You exercise your body to stay physically in shape, so why shouldn't you exercise your brain to stay mentally fit? With these daily exercises you will learn how to flex your mind, improve your creativity and boost your memory. As with any exercise, repetition is necessary for you to see improvement, so pick your favorite exercises from our daily suggestions and repeat them as desired. Try to do some mentalrobics every single day!
Whereas the Peg system translates numbers into words by using rhymes, the Phonetic system uses sounds. Each digit from 0-9 is represented by a unique sound.
0 -- z, s
1 -- t, d, th
2 -- n
3 -- m
4 -- r
5 -- l
6 -- j, sh, ch, soft g
7 -- k, q, hard c, hard g
8 -- f, v
9 -- p, b
You can then translate numbers into words by combining these sounds. Notice how only consonant sounds are used. Any non-used sounds (including all the vowels) are irrelevant. They are simply there to help construct the word. For example, the number 29 might be represented by the word 'nap' (n=2 and 9=p). The number 99 could be represented by 'puppy', 'papa,' or 'baby.' You can use the word 'tie' for the number 1.
Use these constructed keywords to make your visual associations and you will be able to recall items in any order.
There are two ways to get around this. First, you could construct multiple sets of locations for the Loci system, and multiple sets of pegwords for the Peg system. Use the different sets for different types of memory tasks and you will reduce interference.
Another way to get around this is a technique called "Progressive Elaboration." This involves the modification of your visualization to incorporate multiple items (one from each list). For example, let's say that you are already using the Loci system to link your front door to a zebra. Now you want to use the Loci system to also remember an ice cream cone. With progressive elaboration, you would incorporate all the items into one visualization (the front door with the zebra with the ice cream cone). Now you can remember multiple lists using the same loci or pegwords.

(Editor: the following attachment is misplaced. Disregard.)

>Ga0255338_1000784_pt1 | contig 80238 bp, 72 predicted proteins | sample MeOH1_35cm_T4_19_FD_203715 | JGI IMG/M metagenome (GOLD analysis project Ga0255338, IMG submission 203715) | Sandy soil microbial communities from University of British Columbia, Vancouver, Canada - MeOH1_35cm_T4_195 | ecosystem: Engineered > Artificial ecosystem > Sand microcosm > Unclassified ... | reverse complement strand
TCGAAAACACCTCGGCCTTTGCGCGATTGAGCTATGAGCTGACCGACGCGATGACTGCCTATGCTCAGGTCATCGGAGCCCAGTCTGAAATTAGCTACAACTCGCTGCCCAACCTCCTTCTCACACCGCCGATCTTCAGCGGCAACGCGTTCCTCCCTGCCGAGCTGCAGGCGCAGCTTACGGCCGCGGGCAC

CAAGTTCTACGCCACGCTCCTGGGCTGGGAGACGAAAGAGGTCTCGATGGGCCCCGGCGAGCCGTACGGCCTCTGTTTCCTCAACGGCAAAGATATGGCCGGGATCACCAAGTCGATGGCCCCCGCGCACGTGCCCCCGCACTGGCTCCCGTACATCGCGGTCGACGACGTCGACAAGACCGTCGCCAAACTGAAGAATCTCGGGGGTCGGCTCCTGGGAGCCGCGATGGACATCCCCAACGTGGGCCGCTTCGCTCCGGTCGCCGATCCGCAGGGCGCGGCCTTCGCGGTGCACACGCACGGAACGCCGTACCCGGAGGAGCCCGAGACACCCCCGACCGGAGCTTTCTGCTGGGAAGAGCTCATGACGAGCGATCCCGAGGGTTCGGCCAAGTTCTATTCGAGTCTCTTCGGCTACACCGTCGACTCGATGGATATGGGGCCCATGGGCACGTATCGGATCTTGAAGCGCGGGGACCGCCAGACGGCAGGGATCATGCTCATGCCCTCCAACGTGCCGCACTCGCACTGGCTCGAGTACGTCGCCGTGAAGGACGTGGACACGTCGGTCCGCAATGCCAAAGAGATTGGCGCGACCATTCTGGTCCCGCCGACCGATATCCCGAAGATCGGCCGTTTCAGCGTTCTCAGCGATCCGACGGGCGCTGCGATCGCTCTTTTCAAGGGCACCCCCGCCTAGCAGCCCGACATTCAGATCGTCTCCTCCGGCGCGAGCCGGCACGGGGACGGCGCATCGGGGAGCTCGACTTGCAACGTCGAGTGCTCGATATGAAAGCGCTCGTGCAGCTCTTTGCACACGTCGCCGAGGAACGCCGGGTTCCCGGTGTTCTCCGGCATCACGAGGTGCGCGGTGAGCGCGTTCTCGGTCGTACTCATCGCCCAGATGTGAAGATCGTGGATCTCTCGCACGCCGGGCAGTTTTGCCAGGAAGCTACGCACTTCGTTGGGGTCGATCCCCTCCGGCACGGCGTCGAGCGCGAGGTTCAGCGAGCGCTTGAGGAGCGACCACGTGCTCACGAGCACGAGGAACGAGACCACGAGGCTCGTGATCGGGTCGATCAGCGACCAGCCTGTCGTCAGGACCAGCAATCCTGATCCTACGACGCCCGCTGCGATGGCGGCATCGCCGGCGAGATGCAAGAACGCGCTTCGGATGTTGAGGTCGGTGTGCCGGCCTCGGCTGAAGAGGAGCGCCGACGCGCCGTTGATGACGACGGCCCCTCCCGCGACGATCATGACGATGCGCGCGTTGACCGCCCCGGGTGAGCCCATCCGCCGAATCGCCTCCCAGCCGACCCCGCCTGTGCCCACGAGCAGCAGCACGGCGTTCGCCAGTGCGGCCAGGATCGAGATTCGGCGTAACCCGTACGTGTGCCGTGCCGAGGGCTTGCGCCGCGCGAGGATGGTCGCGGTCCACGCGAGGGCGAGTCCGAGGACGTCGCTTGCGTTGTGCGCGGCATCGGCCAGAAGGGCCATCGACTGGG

One of the most common misconceptions about amnesia is that people forget everything that they ever knew. In reality, it's episodic memory which is most impaired. Intelligence, attention and creativity are generally unaffected.
Anterograde amnesia refers to a condition where the sufferer cannot make new memories. They can still recall memories from before the condition started, but not from any experiences that occur after the onset of amnesia. This is because the brain becomes unable to convert short-term memories into long-term memories.
Retrograde amnesia is when the person is capable of forming new memories, but is unable to remember anything that happened before the onset of amnesia. Amnesia patients may experience both types of amnesia to different degrees.
Another misconception, fueled by cartoons and Hollywood movies, is that a second impact to the head can completely reverse the condition. In reality, a second impact would cause increased memory impairment. There are no specific treatments for amnesia, but conditions generally improve over time as the injury that caused it heals.
A concussion can cause temporary unconsciousness, confusion, amnesia and other mental disturbances. Typically, symptoms go away after a few hours to a few days, but some severe concussions can cause permanent impairments such as headaches, sensitivity to light or sound, memory problems, dizziness, depression and anxiety.
The best way to protect yourself from getting a concussion is to wear a proper helmet when participating in any activity that might result in a blow to the head (football, biking, skateboarding, skiing, hockey, etc). Some of the worst concussions happen during car accidents, so be sure to wear your seatbelt and drive safely. You should avoid activities such as boxing, which involve repeated blows to the head. Studies show that multiple concussions can lead to dementia and other memory problems later in life.
- Memory Tests - Determine how good your memory is.
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